I had a letter to the editor in the book review section on Oct. 18, 2015 about the Jonathan Franzen review of Sherry Turkle’s new book:
Deborah will be teaching a 6000-level class this Spring (2016) on Designing to Change Power and Authority.
This is the description:
Why build a system unless there is something that you want to do differently? Computer Scientists build systems to change things in the world. But as computer systems touch more and more aspects of life, it is not just all about efficiency. It’s very easy to design systems that get users to interact with computers in a way that satisfies some set of narrow goals, but the cost may be that we are constrained and even bullied by our systems. As recently 1994, Howard Rheingold claimed that the “internet promotes democracy,” yet the ensuing 20+ years have begun to reveal more complex patterns, starting with the observation that we must be concerned now not with “the” internet, but with “this” internet [Dourish, 2015]. In a recent New York Times op-ed, Robert Reich (Former Secretary of Labor under President Clinton) notes that “while in 2001, the top 10 websites accounted for 31 percent of all page views in America, by 2010 the top 10 accounted for 75 percent” [Reich, NYT, 9/18/15]. Likewise, “Amazon is now the first stop for almost a third of all American consumers seeking to purchase anything.” As Reich goes on to say, “Talk about power.”
But the power of computer technology in society does not just lie at these institutional levels. It also lies in the ways that habitual practices in design result in the creation of computational systems that demand and reinforce ritualized behavior in the users. We can and ought to design differently! We can design to promote equity, inclusion, and freedom of action.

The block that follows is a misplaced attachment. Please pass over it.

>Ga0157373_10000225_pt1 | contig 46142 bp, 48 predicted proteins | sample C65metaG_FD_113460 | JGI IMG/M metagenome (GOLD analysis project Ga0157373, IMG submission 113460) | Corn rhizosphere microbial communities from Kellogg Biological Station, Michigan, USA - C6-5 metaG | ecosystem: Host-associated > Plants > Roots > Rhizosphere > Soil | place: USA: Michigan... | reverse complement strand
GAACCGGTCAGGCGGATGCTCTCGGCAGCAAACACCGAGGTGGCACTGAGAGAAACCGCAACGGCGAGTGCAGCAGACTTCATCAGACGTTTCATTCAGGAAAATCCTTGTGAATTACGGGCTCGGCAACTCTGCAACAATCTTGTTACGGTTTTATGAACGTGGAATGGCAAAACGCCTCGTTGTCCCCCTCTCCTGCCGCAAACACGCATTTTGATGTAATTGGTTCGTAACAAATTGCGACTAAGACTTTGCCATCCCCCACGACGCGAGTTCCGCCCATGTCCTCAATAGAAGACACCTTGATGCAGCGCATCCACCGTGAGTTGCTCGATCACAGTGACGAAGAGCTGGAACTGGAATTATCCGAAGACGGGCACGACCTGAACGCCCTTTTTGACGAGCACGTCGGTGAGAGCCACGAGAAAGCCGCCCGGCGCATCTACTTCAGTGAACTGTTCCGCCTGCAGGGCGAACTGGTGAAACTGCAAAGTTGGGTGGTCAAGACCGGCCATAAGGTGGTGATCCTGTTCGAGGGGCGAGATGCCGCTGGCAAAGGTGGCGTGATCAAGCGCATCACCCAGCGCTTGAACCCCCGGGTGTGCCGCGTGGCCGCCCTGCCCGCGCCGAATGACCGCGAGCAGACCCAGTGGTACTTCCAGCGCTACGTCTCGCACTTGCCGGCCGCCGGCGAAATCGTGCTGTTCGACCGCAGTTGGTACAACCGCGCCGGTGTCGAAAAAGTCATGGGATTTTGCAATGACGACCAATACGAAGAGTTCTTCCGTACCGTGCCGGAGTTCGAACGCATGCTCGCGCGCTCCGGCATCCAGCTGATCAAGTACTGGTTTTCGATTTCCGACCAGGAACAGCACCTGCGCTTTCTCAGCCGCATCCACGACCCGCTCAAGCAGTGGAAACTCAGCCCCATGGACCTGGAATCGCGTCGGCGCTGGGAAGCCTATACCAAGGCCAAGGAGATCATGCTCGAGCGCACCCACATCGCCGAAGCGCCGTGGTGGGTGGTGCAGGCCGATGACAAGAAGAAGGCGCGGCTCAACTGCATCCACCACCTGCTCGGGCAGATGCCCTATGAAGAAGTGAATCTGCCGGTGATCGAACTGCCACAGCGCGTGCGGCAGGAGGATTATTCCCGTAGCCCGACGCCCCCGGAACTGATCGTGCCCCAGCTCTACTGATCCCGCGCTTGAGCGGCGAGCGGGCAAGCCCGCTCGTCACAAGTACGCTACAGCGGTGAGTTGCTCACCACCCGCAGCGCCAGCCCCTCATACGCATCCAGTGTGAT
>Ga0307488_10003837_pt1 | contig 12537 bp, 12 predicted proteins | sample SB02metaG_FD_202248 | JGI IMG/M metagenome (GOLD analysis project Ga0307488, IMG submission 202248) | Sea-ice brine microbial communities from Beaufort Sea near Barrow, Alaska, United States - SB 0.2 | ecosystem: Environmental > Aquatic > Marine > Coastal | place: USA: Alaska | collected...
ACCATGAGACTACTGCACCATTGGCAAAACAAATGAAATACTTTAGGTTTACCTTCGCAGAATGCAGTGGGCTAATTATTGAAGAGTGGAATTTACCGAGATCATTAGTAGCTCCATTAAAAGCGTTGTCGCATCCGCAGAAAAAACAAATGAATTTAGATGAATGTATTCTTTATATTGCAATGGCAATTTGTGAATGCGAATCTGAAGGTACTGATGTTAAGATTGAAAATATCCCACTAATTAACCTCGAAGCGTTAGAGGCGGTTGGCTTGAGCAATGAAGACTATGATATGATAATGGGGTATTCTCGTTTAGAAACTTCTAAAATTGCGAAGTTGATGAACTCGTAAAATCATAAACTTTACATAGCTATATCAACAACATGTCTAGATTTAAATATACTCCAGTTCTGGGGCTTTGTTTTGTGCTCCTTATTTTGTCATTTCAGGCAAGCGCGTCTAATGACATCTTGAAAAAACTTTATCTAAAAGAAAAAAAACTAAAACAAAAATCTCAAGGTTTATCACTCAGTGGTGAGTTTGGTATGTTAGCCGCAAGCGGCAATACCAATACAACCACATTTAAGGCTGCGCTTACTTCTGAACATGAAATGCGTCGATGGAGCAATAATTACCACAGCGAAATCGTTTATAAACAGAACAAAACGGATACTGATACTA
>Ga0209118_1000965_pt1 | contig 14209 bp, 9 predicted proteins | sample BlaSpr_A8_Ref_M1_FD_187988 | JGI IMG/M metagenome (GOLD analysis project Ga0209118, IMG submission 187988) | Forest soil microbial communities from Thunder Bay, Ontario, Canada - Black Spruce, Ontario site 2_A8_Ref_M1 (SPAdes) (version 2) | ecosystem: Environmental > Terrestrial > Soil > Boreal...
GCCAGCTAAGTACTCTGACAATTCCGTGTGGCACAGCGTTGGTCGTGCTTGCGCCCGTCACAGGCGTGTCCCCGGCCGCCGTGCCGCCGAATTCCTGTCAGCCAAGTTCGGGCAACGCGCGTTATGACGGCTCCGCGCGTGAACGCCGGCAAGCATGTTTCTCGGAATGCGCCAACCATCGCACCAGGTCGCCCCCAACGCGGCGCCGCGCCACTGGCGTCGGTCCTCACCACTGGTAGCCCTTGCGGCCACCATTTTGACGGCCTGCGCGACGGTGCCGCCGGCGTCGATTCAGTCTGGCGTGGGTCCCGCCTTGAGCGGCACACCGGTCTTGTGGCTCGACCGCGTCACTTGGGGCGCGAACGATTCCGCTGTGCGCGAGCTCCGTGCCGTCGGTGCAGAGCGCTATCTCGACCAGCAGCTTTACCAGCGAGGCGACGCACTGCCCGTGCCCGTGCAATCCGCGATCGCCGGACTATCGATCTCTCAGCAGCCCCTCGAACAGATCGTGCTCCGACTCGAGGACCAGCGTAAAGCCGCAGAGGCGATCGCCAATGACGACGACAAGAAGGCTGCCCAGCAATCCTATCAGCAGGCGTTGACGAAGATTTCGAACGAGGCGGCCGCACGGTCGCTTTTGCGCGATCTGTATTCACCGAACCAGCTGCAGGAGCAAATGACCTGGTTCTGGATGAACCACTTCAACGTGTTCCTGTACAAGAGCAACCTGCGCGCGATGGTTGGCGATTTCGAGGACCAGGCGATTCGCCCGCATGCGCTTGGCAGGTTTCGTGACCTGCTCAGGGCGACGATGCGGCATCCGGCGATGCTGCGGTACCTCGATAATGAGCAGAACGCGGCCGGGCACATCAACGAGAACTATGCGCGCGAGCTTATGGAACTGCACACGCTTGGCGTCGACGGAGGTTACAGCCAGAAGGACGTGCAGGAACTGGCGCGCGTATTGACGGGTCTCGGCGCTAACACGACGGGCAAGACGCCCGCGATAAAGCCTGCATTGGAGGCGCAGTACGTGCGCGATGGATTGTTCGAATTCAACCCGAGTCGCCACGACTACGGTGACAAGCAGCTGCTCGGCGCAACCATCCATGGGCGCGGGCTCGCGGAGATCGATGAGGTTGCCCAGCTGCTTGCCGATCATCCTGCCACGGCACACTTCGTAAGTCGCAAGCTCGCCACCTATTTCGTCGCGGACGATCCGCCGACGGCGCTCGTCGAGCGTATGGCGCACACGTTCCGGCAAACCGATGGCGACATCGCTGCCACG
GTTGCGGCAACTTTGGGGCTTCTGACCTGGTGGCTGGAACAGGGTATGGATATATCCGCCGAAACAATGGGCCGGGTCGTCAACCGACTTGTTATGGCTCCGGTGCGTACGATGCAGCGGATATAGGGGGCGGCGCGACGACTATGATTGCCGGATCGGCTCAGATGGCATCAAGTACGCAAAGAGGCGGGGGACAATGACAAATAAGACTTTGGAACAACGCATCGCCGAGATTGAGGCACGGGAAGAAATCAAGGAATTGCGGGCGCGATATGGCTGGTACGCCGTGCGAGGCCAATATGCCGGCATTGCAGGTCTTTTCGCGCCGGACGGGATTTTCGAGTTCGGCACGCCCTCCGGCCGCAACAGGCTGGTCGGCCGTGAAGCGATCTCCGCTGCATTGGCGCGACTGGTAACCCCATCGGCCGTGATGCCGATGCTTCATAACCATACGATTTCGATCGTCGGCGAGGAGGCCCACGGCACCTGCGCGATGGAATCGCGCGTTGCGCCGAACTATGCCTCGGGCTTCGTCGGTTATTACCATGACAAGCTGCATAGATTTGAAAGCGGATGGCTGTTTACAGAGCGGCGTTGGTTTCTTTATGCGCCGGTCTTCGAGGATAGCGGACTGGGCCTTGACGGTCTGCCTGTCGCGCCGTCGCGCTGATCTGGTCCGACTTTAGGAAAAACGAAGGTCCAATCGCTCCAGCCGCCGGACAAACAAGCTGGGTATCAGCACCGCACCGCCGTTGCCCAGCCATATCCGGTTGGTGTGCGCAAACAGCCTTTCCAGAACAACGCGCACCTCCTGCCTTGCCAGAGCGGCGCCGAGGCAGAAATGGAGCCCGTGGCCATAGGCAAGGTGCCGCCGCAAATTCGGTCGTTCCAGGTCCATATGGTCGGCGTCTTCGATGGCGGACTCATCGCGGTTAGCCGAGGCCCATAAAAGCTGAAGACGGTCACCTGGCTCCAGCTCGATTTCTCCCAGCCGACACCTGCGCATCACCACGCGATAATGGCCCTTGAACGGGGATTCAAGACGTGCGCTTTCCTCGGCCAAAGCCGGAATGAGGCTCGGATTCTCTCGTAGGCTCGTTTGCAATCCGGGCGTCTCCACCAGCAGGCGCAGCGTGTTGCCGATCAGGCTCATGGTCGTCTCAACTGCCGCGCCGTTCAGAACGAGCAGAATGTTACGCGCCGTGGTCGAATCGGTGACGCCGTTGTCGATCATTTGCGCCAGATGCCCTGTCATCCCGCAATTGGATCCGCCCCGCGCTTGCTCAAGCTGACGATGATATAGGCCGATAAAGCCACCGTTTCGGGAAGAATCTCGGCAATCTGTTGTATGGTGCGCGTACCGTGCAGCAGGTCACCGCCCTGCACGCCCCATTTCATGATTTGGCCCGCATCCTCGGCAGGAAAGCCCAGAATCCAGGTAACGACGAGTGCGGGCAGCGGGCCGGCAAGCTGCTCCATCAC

This project-based class designs and implements, taking into consideration such current movements as participatory design, critical design, adversarial design, feminist design, as well as Dr. Tatar’s own understanding of the challenges that face the knowledge society in the next ten years. We will design systems to promote equity and inclusion, and we will inform our design activity with (1) an understanding of who and how people are currently marginalized and (2) design propositions about what we can do differently.
New blog post on Critical Theory and HCI-Design Research:
Congratulations and a big thank you to the Association for Women in Computing and the Department of Computer Science for a very successful 17th annual Women in Computing Day on April 24. Held this year at the Moss Art Center, the event brought in 7th grade girls from around the region to explore various ideas in computation and computational thinking — from circuits made of playdoh to being data in the Moss Art Center Cube.
Have a look at Steve’s article in interactions on his recommended reading. From a book on design theory to one documenting an art installation in Alaska, these books all have a great deal to say about how we see and and understand technology. Check it out at http://interactions.acm.org/archive/view/may-june-2015/what-are-you-reading3 .
In Snaps: 2005–2015, by David Remnick, in the Feb. 23/ Mar, 2 issue of the New Yorker (the President in the following is Obama):
“I think we are born into this world and inherit all the grudges and rivalries and hatreds and sins of the past,” the President said in a series of interviews for The New Yorker. “But we also inherit the beauty and the joy and goodness of our forebears. And we’re on this planet a pretty short time, so that we cannot remake the world entirely during this little stretch that we have. But I think our decisions matter.” He added, “At the end of the day, we’re part of a long-running story. We just try to get our paragraph right.”